As we waited for the organised buses to get back to Newcastle we both saw that we had run our fastest 5kms ever! I was so chuffed! I had previously thought I would never beat a time I had randomly set last year and got nowhere near again since.
– Mile 1 – 8:20
– Mile 2 – 7:40
– Mile 3 – 7:35
– Mile 4 – 7:58
– Mile 5 – 7:53
– 0.7 Mile – 7:22
Achievements: Fastest 5k. EVER! Boom!
Location: Bamburgh, Northumberland
Distance: 6.22 miles
Run notes: We’d spent Saturday continuing to unpack the boxes and as we went to bed both Paul and I commented how we wish we could run the Bamburgh 10k on another day and have a lie in tomorrow. But I wasn’t going to let Margaret H and Hugh down!
So we got up early the next morning, dragged ourselves out of bed and I got into my trusty MS Trust running vest and slumped into the car. We got to the base of the beautiful Bamburgh Castle with 5 minutes until registration closed. But disaster! The car park was full! So I was turfed out, to run across the cricket pitch and get our numbers whilst Paul found us a parking spot. Once achieving our urgent goals, we met up and there wasn’t time for a much needed visit to the toilet (I realise there is a theme in these posts), so we made our way up the hill, to the side of the Castle closest to the sea and the start line.
We did our usual and made our way to the back of the throng (down the other side of the hill), neither of us had any particular energy for a mega run, although others were really up for it and had bunched together by the start line.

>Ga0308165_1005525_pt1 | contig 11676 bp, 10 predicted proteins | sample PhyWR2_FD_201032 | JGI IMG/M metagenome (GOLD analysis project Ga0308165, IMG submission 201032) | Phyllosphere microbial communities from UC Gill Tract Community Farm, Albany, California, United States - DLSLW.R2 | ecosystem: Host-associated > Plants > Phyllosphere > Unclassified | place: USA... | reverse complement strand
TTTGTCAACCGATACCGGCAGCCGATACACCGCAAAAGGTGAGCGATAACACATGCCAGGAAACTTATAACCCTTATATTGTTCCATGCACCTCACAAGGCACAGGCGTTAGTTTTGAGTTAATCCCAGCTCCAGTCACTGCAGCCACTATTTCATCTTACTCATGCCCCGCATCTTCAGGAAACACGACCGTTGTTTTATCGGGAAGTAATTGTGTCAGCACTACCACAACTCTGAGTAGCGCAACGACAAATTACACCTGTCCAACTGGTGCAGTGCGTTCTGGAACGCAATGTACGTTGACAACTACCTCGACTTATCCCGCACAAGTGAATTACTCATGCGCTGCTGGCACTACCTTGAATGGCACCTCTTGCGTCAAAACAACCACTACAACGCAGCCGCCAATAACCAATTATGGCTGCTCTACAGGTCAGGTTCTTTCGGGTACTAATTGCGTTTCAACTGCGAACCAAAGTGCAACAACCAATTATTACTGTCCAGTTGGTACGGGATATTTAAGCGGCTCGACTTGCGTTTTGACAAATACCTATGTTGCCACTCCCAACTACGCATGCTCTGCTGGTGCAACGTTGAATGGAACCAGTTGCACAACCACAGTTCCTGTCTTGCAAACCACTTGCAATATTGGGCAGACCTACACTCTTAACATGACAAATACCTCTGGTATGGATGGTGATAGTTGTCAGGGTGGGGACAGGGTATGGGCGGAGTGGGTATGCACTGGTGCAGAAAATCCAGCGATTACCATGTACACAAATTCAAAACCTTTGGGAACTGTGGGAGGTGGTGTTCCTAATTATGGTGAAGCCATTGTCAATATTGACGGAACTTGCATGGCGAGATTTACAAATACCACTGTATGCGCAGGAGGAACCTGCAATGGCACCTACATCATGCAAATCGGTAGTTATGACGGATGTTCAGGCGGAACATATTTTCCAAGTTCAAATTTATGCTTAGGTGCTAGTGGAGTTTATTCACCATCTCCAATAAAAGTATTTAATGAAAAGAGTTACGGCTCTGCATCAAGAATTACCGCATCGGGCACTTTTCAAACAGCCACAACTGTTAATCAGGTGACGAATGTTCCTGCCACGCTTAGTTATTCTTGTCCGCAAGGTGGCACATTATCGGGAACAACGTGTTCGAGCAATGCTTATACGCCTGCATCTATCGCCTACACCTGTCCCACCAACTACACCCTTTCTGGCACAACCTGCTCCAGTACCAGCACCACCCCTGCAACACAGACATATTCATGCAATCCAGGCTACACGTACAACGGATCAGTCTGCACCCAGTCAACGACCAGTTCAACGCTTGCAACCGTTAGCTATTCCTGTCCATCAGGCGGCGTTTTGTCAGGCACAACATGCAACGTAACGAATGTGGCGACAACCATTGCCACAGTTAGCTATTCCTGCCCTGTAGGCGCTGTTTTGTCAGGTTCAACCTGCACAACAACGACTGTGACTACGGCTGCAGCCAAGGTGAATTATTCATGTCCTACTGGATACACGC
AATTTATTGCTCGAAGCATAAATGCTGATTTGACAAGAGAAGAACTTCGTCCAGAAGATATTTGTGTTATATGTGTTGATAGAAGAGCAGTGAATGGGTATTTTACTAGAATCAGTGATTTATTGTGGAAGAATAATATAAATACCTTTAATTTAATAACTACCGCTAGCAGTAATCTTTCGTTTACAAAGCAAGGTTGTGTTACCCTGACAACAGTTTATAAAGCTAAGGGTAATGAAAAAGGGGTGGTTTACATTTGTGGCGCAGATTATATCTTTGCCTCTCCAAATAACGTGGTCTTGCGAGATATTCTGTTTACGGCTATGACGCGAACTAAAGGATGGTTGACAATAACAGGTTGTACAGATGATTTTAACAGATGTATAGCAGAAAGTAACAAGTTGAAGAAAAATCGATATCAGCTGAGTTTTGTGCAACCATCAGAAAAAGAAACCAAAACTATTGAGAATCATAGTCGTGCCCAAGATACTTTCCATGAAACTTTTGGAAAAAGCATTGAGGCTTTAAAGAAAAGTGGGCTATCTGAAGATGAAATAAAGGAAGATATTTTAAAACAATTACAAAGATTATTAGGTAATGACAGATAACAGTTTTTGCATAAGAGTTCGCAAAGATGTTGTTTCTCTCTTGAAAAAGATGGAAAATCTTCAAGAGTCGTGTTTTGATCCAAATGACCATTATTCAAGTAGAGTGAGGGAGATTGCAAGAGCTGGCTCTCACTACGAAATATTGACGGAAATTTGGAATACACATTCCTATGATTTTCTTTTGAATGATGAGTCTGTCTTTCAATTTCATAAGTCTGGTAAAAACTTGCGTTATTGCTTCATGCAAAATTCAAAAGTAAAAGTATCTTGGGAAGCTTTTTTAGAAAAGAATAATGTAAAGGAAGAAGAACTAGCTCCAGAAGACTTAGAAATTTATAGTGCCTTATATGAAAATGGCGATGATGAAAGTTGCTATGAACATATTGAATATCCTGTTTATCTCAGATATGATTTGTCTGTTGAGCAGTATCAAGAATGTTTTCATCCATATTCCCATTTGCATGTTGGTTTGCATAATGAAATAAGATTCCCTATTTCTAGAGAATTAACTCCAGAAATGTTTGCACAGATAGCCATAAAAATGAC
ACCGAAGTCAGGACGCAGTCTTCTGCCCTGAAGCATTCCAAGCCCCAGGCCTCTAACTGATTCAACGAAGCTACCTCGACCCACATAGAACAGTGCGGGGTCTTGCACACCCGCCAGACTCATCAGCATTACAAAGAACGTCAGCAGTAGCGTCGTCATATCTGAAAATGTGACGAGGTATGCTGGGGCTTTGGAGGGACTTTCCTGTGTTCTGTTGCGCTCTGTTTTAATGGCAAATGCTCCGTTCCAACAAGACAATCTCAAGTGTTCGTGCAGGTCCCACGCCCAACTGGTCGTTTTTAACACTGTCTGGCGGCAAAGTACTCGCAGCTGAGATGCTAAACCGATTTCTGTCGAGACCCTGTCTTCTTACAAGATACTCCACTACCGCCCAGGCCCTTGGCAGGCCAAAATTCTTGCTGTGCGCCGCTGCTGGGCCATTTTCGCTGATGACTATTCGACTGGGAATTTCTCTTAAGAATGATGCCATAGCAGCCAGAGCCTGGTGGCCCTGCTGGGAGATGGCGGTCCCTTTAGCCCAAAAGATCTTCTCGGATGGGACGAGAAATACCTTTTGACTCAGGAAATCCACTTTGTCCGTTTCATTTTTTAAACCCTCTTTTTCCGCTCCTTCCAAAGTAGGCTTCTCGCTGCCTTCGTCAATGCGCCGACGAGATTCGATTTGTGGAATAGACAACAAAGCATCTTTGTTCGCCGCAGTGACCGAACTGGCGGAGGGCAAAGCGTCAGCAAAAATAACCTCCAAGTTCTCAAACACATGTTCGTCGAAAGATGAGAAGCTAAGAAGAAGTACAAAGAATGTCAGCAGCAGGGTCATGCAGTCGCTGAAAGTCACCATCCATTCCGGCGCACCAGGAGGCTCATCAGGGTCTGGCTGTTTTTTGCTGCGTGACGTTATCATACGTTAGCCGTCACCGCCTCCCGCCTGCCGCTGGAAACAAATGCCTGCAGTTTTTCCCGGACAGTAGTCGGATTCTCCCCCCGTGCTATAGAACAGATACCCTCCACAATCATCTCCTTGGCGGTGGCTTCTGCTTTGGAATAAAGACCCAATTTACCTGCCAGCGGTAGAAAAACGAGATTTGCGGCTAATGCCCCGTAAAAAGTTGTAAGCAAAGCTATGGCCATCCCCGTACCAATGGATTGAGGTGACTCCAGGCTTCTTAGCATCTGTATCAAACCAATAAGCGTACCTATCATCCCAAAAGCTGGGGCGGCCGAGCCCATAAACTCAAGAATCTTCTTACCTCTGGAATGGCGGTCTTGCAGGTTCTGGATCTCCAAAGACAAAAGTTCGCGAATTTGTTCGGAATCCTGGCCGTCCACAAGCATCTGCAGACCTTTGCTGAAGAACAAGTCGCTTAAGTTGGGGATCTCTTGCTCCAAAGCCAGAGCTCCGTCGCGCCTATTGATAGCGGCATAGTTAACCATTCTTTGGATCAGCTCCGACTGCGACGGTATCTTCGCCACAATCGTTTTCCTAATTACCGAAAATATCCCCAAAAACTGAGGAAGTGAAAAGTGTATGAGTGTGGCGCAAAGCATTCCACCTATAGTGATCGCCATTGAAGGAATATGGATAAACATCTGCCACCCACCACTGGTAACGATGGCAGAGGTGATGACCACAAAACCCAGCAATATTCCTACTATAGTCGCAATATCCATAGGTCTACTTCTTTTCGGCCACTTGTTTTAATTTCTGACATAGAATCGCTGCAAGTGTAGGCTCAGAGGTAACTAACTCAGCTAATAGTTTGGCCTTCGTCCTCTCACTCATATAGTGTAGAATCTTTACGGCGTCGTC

It is always a great atmosphere at the back of the run, with lots of chatting and less focusing. After several requests from the Race Director for people to move back we were off.
The Run Nation runs are great because they are always in beautiful locations. I think it helped that both Paul and I had run this before and I had been running here on our Northumberland break earlier this year. The weather was nice and dry with a slight breeze. Despite the groggy start I felt comfortable as I ran.
It was at 4.5 miles that I realised to my suprise that I had the chance to run 10k in under 50min, it was going to be close, but nothing was going to stop me! It was a little difficult, the last section was on the main road between Seahouses and Bamburgh and the traffic was still using it, so you had to use your wit to choose the right times to pass other runners without being squashed like a pancake, but I am pleased to report that with some nifty passing timing, I safely romped into Bamburgh village and up to the finish line under the clock not yet showing 50 minutes! I was very happy to claim my finishers medal and bottle of water.
As Paul and I walked in front of the castles to the toilets, really happy to have completed another great run, we were surprised to find that we had both run our fastest 10ks ever! Clearly a combination of no running, heavy lifting, exhaustion and for me, needing the toilet works a treat!
What a great week of running it had been! You just have to love life on weeks like this! Two fab runs where I couldn’t stop smiling throughout.
The atmosphere at both runs were fantastic and I would thoroughly recommend them to anyone looking for a good run, no matter how tired you think you are!
Average pace: 8.54/mile
– Mile 1 – 8:83
– Mile 2 – 8:19
– Mile 3 – 7:46
– Mile 4 – 7:50
– Mile 5 – 7:47
– Mile 6 – 7:39
– 0.2 Mile – 7:12
Achievements: Fastest 10k! Ever! Double boom!!
Thank you Hugh and Margaret H for joining me for these two brilliant runs and what achievements we recorded! Thank you particularly for spurring me to get up on the Sunday morning, Paul and I thoroughly enjoyed the run and it would have been a real shame to have missed it.